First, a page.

My animal guilt has come back after listening to a NPR interview a couple Sundays ago. The interviewee was discussing factory farming and how he was moving away from a meat eating diet. He put something into perspective that was so profound it convinced my carnivore boyfriend to stop eating piglets!
Here is my recollection of the interview. “Those of us that have pets, we rush to ensure our little dogs, for example, are not scared and that nothing will scare them. How is it we don’t see the same fright and terror in piglets or cows as they go to slaughter? Piglets have intimate relationships with one another. They like to snuggle. When one of them is being put to death, the entire barn knows, just as our little dogs would know and feel that terror.”
Those that follow my blog know I have four little dogs so the analogy really hit home.
Tears are welling in my eyes as a write this, contemplating the terror we put animals through to put them on our plate. I have always said there is karma associated to eating animals who die in fear. I recently read about a survey from California that concluded middle-aged people who eat a lot of meat, dairy products and eggs are four times more likely to die early from cancer or diabetes. Is this our karma?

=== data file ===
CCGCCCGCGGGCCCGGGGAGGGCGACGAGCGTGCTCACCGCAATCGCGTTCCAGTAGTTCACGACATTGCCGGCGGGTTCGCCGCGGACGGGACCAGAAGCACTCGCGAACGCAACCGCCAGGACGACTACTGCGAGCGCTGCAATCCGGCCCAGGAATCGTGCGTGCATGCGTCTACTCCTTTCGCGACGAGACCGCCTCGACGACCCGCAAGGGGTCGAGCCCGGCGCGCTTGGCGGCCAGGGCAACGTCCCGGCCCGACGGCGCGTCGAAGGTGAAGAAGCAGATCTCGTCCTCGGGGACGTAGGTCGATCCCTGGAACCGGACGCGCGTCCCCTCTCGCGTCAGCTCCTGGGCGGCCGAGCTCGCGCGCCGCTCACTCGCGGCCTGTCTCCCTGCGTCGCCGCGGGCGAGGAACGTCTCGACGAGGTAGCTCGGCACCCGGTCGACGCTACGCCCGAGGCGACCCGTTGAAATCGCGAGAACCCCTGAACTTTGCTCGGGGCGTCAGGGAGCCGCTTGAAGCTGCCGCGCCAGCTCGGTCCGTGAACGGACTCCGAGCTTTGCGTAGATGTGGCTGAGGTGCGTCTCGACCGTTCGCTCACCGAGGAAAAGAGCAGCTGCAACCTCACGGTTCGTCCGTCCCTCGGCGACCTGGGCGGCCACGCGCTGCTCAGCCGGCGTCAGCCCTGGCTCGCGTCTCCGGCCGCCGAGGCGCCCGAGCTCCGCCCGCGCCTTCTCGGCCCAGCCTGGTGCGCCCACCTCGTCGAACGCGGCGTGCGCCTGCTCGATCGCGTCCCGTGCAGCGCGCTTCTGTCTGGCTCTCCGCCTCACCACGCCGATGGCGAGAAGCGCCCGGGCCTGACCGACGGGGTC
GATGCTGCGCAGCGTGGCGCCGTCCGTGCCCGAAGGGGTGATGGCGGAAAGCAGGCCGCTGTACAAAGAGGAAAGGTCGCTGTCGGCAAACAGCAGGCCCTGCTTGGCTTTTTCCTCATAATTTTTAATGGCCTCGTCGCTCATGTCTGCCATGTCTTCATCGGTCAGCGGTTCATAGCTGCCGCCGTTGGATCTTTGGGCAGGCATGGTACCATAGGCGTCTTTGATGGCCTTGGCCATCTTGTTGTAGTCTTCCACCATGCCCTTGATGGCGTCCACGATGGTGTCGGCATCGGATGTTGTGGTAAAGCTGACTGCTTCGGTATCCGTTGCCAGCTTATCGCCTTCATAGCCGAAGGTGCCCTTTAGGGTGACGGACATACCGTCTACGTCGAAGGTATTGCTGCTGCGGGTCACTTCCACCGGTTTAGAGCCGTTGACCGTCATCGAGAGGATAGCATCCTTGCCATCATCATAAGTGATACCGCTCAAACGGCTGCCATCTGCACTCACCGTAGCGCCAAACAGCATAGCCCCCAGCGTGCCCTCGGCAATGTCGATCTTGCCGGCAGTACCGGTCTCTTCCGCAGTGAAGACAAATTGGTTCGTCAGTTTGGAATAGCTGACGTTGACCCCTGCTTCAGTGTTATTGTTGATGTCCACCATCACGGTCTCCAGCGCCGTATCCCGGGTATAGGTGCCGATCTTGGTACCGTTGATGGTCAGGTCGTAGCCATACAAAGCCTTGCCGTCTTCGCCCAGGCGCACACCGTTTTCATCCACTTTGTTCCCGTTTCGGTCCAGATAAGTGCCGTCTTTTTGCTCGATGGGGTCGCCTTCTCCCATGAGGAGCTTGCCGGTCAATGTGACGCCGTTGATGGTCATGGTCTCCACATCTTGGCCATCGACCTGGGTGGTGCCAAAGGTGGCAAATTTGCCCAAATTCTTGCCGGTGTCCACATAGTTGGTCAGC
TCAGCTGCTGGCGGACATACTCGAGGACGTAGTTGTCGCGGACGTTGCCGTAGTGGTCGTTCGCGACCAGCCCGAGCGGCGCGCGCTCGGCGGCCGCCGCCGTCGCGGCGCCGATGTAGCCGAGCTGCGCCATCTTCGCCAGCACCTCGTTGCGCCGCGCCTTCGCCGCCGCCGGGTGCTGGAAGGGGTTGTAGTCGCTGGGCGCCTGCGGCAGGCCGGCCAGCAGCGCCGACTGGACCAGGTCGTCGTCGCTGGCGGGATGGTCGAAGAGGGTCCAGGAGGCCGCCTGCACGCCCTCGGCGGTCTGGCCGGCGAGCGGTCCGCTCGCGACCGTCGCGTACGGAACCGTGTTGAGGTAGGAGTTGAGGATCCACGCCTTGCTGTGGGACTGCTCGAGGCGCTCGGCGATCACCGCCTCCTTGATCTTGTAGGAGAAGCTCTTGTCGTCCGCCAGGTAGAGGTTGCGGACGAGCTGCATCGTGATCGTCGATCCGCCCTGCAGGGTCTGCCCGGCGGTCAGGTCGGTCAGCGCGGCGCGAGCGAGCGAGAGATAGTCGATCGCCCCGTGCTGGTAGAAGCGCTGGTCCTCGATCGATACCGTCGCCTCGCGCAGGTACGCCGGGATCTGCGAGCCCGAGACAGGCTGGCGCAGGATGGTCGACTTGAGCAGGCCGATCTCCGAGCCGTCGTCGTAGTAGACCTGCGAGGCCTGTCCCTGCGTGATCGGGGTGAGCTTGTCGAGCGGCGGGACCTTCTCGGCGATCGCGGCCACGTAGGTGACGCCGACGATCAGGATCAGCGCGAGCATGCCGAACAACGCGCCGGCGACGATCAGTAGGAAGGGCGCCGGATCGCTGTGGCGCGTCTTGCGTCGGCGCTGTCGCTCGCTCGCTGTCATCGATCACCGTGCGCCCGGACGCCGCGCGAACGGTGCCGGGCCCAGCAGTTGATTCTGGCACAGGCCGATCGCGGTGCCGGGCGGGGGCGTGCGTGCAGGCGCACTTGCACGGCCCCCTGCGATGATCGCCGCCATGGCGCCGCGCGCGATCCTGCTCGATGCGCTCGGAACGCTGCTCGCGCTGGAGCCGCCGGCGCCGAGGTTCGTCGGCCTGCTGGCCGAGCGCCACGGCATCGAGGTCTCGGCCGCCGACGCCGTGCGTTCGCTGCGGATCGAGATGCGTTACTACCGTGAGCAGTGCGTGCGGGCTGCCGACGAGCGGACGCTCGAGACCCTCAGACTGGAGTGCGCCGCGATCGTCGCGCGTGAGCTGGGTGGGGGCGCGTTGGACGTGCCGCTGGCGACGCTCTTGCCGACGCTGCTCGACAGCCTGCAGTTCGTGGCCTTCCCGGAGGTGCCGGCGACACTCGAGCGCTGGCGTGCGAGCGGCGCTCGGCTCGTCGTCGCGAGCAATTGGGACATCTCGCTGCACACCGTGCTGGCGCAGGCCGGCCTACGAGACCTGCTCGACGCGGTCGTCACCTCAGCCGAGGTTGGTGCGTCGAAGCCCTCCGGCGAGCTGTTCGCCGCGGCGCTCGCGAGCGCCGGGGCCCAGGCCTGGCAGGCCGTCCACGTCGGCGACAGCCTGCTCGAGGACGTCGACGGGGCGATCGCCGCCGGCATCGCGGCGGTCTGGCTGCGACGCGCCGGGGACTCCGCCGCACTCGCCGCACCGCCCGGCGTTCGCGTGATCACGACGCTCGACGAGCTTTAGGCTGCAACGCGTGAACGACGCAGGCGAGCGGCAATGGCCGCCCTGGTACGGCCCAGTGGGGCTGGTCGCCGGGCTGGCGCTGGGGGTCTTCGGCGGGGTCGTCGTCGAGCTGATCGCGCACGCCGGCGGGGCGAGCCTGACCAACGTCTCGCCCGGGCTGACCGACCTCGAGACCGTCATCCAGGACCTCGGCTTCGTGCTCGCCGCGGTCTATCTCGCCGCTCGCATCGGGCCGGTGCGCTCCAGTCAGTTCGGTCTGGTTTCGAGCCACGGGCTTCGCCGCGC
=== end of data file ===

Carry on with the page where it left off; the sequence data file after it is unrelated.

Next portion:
I have not eaten four legged animals in almost 10 years, but over a year ago I re-introduced poultry into my diet. Partly because I wanted to cook something that that man of mine would enjoy but I also got a bit bored I suppose.
I used to believe that buying organic, free range chicken is what made the difference but I’m learning there is little regulation to the labeling.
I was also convinced that birds were different than other farm animals, assuming they didn’t have real feelings. This article is one of many that should ensured me this is definitely not the case. Here is an excerpt.
“Do you think from your perception that the birds have a sense of what is going to happen to them?”
“Yes. They try everything in their power to get away from the killing machine and to get away from you. They have been stunned, so their muscles don’t work, but their eyes do, and you can tell by them looking at you, they’re scared to death.” – Virgil Butler, former Tyson slaughterhouse worker (1)
At the Slaughterhouse